Because nonprofits are ripe with compelling stories, content marketing is a great strategy to increase awareness and engagement with a cause. Through blogging, email, SEO, and social media, nonprofits can create content that grabs onto donors and keeps them interested. And unlike traditional advertising, content marketing relies heavily on free platforms and tools. But while you don’t pay for ad space, creating impactful content does require a significant investment of time and effort.
Unfortunately, many small nonprofits don’t have the resources to hire staff specifically for writing blog posts and managing their social media presence. And with the online conversation moving so quickly, brands are often advised to post content several times per day. So how does a marketing professional at a nonprofit curate lots of content on top of all their other duties?
One Topic = Tons of Content
The trick is to make every topic a content generator.
Let’s say your want to write a post for your food bank’s blog. Many people are happy to donate around Thanksgiving and Christmas, but what about in the summer? You decide to research and write a post on the issues food banks face in the off season. You could spend all day researching the topic and writing about it. Then you post it to the blog and hope for the best. While that blog post sits there, maybe getting some visitors, you are back to square one, trying to brainstorm new ideas for content. All that for just one blog post and you still need to come up with a clever quip for twitter and a Facebook update.
This approach to content marketing assumes that one idea creates only one of content, when in reality you could use the information you’ve gathered to create posts for multiple platforms and maybe turn that one idea into a blog, five tweets, a FaceBook post, and a SlideShare.
Why do this?
When you can do this?
Recycling content over different formats and platforms allows you to get the most content out of every topic you cover.
But I Don’t Want to Be Redundant!
Your first objection is probably that you don’t want to annoy your audience with lots of identical posts. Why send them content they have already seen?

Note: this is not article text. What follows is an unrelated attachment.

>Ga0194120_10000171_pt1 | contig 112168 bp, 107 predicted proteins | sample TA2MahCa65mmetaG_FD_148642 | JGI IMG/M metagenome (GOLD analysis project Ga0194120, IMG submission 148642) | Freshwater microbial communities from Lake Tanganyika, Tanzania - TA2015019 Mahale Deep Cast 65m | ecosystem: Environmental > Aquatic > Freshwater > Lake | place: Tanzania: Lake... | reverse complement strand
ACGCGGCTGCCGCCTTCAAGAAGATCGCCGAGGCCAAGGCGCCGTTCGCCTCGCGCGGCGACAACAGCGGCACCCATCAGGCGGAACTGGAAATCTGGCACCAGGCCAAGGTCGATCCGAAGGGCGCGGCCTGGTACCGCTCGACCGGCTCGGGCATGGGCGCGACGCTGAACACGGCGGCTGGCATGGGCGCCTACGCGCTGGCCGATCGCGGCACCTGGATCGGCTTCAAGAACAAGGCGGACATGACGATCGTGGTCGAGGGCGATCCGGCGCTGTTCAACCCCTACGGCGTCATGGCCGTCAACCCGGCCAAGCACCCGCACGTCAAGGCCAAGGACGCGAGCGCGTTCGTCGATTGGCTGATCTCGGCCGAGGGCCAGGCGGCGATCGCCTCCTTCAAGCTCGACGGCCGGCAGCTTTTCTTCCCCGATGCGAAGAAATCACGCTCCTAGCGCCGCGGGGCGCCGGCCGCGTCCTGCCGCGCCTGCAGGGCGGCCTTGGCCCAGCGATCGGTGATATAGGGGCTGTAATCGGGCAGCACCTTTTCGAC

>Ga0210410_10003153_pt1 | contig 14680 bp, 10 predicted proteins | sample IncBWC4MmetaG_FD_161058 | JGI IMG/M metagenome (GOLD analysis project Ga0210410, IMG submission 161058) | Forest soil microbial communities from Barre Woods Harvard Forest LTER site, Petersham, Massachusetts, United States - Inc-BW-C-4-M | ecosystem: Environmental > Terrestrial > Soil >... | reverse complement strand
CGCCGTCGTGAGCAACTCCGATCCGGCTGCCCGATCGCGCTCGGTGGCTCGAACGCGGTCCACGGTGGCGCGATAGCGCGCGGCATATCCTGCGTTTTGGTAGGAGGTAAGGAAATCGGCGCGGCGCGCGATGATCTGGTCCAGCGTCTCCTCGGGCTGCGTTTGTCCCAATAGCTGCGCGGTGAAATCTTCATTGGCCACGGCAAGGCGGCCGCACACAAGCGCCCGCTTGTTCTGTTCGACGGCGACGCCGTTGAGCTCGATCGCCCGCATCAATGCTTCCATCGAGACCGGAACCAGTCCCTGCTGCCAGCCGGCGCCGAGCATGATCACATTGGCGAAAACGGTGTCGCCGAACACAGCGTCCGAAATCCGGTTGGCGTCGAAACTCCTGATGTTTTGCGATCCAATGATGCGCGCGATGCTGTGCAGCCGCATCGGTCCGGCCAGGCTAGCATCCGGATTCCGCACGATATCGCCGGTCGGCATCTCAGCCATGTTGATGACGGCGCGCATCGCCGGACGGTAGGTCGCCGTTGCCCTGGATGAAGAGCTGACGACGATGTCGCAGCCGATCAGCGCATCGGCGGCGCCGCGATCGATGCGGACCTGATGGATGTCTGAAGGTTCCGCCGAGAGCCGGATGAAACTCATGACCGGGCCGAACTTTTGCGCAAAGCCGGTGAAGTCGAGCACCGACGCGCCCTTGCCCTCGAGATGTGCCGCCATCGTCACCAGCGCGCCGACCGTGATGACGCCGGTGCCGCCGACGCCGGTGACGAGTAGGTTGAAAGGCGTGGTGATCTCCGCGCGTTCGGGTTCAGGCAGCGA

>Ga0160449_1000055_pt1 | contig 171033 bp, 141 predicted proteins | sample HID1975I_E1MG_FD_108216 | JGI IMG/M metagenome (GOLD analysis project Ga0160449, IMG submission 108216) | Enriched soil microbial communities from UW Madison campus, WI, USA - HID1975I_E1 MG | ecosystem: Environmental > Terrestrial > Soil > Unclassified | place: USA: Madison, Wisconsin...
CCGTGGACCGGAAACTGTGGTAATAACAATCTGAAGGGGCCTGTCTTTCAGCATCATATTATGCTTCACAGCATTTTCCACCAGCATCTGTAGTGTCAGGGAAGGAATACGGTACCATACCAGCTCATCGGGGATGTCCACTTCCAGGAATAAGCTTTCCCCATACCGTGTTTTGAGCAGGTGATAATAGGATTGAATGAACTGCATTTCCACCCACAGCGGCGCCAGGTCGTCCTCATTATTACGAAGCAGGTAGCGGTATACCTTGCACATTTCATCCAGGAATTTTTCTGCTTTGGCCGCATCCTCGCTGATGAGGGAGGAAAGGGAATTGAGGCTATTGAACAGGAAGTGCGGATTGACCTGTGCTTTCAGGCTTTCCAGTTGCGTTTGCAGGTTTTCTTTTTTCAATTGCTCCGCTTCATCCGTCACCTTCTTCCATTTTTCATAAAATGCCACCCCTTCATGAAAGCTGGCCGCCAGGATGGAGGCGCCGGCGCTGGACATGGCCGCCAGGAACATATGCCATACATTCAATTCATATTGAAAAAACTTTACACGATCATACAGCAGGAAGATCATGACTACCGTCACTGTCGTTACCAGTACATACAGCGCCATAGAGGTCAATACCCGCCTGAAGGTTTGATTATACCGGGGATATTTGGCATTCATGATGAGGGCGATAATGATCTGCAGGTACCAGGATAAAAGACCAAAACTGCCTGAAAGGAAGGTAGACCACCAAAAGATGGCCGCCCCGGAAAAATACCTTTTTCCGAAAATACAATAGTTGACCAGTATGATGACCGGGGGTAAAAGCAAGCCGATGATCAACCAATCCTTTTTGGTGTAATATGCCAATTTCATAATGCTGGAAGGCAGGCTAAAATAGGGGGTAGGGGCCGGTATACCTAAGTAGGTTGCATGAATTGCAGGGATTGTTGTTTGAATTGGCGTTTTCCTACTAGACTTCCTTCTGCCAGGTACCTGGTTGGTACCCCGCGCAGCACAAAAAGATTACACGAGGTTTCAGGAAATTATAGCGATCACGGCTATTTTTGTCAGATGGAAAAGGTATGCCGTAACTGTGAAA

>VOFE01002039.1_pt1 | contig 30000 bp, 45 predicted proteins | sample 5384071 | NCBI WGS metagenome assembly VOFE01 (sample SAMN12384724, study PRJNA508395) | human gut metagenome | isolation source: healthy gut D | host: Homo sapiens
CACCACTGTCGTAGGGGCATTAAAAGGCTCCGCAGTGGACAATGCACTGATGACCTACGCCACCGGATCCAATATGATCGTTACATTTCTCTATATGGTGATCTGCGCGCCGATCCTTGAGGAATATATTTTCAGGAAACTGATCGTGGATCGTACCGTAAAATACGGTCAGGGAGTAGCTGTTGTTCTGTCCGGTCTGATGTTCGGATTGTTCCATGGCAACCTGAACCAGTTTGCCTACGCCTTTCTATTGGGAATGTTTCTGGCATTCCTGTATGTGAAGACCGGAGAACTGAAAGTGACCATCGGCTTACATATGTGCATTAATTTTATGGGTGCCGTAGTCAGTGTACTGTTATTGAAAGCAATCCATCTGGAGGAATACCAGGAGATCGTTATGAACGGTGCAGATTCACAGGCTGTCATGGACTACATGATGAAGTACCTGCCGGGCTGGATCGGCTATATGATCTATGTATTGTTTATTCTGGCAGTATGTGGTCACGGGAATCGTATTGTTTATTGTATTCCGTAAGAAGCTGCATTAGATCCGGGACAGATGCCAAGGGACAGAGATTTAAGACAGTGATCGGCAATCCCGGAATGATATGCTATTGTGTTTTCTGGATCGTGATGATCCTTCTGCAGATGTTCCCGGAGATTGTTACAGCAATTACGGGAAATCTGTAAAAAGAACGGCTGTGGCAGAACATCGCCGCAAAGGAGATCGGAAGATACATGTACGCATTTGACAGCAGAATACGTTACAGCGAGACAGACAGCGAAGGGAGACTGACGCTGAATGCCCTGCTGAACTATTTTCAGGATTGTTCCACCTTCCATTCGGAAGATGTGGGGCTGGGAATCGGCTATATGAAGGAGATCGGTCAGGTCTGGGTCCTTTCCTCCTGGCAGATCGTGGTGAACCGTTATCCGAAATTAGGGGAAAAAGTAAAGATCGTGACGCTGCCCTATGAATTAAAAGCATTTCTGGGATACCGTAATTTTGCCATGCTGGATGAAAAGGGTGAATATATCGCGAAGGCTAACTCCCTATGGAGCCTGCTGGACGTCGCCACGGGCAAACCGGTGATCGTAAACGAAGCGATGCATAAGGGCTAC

Because most of them haven’t seen it.
If you need proof, compare the number of contacts in your email list with the number of views your last blog post. And even if people do make it to your blog, most will only read about half of the content. Exploring a topic over multiple platforms doesn’t mean spamming your audience with the same stuff over and over. The goal is to present the content in a new way so that people who missed it in one place engage with it somewhere else.
When you recycle a plastic bottle, the substance is broken down and rearranged to form something new, like a reusable grocery bag. The same process is used when recycling content. You can take the substance of your content and reshape it for a different format.
An Example from StayClassy
Earlier this year, StayClassy hosted a webinar on creating a year-round fundraising community. We did a live presentation with questions from attendees and then made the recording available for those who missed it. But some people may be interested in the topic but not willing to devote an hour to listening to the whole presentation. For that group, we summed up the webinar with a blog post explaining the webinar’s top 5 takeaways. This allows us to bring out webinar content to people who don’t have the time or interest for a full webinar. And it works both ways. Our blog readers will see this post and if they want to learn more, they can access the recording and slides.
And we tweeted about the webinar before, during, and after!
By promoting the webinar and discussing the topic on multiple platforms, we were able to reach our blog followers and Twitter followers along with those who registered for the webinar.
Updates, FAQs, and Throwbacks
Once you start approaching each topic as a content generator, you will be able to power your platforms more efficiently. But there still may come a time when you are in a pinch for content and don’t have the time needed to produce something brand new. In these situations, repurposing older content is a great way to keep your social media and content platforms active.
Again, the point is not to simply repost an old blog or video to take up space. When repurposing past content, your goal is to take something from the past and show its lasting value and relevance. For example, remember that case study you posted to the blog over a year ago? Give the subject of the story a call or an email to find out how they are doing now. You can then post a short update on the story and link back to the original post.
Many social media networks already encourage you to post blasts from the past. On Twitter, Facebook, and Instagram, Throwback Thursday is a day when you are supposed to post something old. Most people use old pictures, so it is ideal for more visual platforms. So for some quick and easy posts, browse through that old pictures folder and find some funny and cute images.
Make Your Ideas Work
Nonprofit organizations already aim to be as efficient as possible in their administration and programs, but too many aren’t being efficient when it comes to content marketing. It can be daunting to manage an organization’s presence on multiple social media and content platforms, but instead of constantly wracking your brain for new ideas, you can ask how the ideas and content you have can be translated to different formats and repurposed. This allows you to produce a broad stream of content even when time and resources are tight.
Want to Get the Most Out of Your Fundraising Efforts?
Image Credit: Dennis Brekke